Innovations in Preventing Noise-Induced Hearing Loss and Tinnitus It is estimated that over 28 million Americans are affected by hearing loss, and 40 million have tinnitus—an early indicator of noise-induced hearing loss (NIHL). Many hearing losses are irreversible, but nearly all losses related to noise are preventable. Hearing loss often has a gradual progression that becomes a ... Article
Article  |   April 01, 2004
Innovations in Preventing Noise-Induced Hearing Loss and Tinnitus
Author Affiliations & Notes
  • William Hal Martin
    Department of Otolaryngology, Oregon Hearing Research Center, Oregon Health & Science University, Portland, OR
  • Susan E. Griest
    Department of Otolaryngology, Oregon Hearing Research Center, Oregon Health & Science University, Portland, OR
  • Linda C. Howarth
    Department of Otolaryngology, Oregon Hearing Research Center, Oregon Health & Science University, Portland, OR
Article Information
Hearing Disorders / Audiologic / Aural Rehabilitation / Articles
Article   |   April 01, 2004
Innovations in Preventing Noise-Induced Hearing Loss and Tinnitus
SIG 7 Perspectives on Aural Rehabilitation and Its Instrumentation, April 2004, Vol. 12, 12-15. doi:10.1044/arii12.1.12
SIG 7 Perspectives on Aural Rehabilitation and Its Instrumentation, April 2004, Vol. 12, 12-15. doi:10.1044/arii12.1.12
It is estimated that over 28 million Americans are affected by hearing loss, and 40 million have tinnitus—an early indicator of noise-induced hearing loss (NIHL). Many hearing losses are irreversible, but nearly all losses related to noise are preventable. Hearing loss often has a gradual progression that becomes a silent epidemic, depriving us of our ability to communicate, often without our awareness. Tinnitus is often a partner to NIHL and is even more devastating than hearing loss alone. By age 70, nearly two of every three individuals are hearing impaired.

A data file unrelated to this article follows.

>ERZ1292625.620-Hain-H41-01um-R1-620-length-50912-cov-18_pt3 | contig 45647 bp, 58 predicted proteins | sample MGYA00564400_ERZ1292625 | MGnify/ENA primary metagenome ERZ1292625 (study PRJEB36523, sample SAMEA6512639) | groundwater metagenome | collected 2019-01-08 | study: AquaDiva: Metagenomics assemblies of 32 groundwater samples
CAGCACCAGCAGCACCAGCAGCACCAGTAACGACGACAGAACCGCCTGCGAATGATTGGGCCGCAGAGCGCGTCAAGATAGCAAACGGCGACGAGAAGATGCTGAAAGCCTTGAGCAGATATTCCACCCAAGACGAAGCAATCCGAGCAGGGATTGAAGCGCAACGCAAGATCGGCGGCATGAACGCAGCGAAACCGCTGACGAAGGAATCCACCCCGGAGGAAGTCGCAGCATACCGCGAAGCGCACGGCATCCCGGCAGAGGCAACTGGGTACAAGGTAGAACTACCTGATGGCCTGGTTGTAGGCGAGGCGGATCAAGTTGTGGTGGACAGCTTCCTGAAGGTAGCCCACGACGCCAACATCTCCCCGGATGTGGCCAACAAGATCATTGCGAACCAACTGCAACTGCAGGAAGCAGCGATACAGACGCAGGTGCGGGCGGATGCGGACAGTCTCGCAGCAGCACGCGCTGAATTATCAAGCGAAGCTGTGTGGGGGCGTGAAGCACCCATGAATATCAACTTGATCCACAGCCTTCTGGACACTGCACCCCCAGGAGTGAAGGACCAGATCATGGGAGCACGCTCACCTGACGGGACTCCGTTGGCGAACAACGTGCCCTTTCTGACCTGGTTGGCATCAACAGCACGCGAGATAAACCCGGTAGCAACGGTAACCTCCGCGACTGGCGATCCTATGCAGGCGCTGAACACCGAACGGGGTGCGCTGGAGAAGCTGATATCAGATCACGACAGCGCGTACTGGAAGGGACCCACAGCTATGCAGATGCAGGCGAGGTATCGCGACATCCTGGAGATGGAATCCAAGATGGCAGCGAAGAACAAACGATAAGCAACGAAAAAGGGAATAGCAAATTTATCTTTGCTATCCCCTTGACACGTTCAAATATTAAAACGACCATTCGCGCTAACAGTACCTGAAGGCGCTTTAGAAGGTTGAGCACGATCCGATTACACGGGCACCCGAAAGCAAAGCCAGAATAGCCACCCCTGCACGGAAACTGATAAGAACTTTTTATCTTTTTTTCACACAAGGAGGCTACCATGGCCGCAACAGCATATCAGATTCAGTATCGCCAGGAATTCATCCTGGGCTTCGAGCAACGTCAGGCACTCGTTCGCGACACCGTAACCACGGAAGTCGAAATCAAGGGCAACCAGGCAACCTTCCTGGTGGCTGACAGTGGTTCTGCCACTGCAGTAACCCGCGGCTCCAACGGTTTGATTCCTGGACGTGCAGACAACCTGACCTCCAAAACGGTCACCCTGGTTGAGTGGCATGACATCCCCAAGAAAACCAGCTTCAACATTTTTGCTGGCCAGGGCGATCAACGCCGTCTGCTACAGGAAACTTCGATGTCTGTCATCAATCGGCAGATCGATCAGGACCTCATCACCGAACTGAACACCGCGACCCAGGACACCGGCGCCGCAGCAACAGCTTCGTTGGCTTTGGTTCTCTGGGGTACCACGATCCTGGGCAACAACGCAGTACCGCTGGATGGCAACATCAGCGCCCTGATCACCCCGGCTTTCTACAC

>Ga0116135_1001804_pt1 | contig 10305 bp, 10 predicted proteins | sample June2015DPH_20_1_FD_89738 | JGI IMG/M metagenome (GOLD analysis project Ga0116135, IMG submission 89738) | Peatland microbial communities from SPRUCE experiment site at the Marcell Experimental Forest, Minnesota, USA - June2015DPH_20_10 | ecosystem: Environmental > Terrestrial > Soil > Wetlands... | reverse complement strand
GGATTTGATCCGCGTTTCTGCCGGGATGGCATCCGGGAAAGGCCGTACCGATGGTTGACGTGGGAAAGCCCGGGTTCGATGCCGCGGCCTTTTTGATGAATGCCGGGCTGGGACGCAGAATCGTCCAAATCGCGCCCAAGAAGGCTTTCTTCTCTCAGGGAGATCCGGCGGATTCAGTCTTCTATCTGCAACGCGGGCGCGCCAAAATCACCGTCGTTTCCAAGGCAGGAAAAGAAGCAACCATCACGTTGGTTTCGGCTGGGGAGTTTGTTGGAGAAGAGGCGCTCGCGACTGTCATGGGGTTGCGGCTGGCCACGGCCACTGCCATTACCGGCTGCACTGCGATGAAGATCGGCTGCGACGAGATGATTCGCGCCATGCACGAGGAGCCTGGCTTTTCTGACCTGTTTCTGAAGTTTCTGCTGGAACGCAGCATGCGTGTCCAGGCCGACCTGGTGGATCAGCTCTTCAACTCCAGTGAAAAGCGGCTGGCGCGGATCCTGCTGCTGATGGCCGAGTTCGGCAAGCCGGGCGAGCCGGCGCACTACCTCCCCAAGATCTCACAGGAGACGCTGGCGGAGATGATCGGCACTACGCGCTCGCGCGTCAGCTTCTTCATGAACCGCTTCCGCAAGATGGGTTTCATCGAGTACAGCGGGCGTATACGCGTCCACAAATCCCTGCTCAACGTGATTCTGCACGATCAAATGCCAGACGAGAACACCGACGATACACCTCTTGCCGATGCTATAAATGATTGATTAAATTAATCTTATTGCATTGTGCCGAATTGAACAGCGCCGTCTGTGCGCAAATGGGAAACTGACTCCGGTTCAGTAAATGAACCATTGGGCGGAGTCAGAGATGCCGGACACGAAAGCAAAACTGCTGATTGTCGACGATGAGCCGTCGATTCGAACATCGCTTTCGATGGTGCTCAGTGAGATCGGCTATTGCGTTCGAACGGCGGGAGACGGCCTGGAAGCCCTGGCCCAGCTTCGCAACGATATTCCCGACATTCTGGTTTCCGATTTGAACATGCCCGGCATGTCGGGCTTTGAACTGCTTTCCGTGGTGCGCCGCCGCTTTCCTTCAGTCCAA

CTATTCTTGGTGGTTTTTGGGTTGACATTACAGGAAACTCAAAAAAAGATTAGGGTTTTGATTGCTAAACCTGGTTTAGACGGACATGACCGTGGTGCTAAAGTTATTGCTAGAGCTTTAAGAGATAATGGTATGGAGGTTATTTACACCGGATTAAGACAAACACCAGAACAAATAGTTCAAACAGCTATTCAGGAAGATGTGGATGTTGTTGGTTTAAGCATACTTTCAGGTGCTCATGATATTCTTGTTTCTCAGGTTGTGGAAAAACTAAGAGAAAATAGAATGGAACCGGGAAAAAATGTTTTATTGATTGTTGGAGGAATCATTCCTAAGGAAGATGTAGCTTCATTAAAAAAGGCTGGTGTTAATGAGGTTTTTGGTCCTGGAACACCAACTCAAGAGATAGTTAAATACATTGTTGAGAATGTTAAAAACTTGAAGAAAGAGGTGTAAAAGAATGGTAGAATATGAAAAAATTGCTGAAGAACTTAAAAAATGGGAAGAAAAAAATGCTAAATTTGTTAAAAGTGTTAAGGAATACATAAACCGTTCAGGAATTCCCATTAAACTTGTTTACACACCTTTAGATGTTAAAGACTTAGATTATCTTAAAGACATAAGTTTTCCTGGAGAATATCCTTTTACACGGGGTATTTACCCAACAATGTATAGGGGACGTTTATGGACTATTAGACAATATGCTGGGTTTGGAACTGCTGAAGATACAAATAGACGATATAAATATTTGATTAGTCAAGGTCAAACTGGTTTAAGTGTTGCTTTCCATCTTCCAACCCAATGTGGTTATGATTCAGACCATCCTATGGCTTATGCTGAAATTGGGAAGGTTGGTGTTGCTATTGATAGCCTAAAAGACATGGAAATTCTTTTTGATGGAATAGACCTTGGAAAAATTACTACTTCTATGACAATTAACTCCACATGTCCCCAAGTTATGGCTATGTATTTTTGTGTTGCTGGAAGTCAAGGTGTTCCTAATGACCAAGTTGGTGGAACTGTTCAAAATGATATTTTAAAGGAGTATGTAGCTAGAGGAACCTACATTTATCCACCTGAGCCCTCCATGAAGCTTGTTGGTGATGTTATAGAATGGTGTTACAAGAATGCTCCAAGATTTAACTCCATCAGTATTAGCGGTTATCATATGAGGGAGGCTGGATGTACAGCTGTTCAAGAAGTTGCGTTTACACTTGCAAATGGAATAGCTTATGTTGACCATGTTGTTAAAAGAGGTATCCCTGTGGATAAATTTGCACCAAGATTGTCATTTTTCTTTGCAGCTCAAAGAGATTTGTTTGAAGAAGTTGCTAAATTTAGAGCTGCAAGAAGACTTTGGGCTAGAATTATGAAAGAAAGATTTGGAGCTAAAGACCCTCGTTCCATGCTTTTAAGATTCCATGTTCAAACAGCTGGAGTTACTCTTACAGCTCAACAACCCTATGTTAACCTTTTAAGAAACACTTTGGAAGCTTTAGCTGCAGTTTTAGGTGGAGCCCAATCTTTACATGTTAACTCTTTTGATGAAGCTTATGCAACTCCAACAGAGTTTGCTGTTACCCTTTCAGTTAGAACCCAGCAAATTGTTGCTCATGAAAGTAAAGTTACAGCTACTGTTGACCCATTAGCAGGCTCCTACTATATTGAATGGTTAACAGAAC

Hearing loss is increasing at an alarming rate across all age groups, especially among children. A study of students in California from 1979 to 1989 reported, “In the district data over the last 10 years, the percentage of second graders with hearing loss has increased 2.8 times; hearing loss in eighth graders has increased over four times” (Montgomery and Fujikawa, 1992, p. 62). Niskar and colleagues (2001)  reported that an estimated 5.2 million (12.5%) of 6- to 19-year-olds in the U.S. have documented evidence of elevated hearing thresholds directly attributed to noise exposure in 2001. That represents nearly four students in every classroom. The World Health Organization reported that North American children “may receive more noise at school than workers from an 8-hour work day at a factory” (Strategies for Prevention, 1997, p. 6). It is highly probable that tinnitus is increasing in proportion to the hearing loss resulting from noise.
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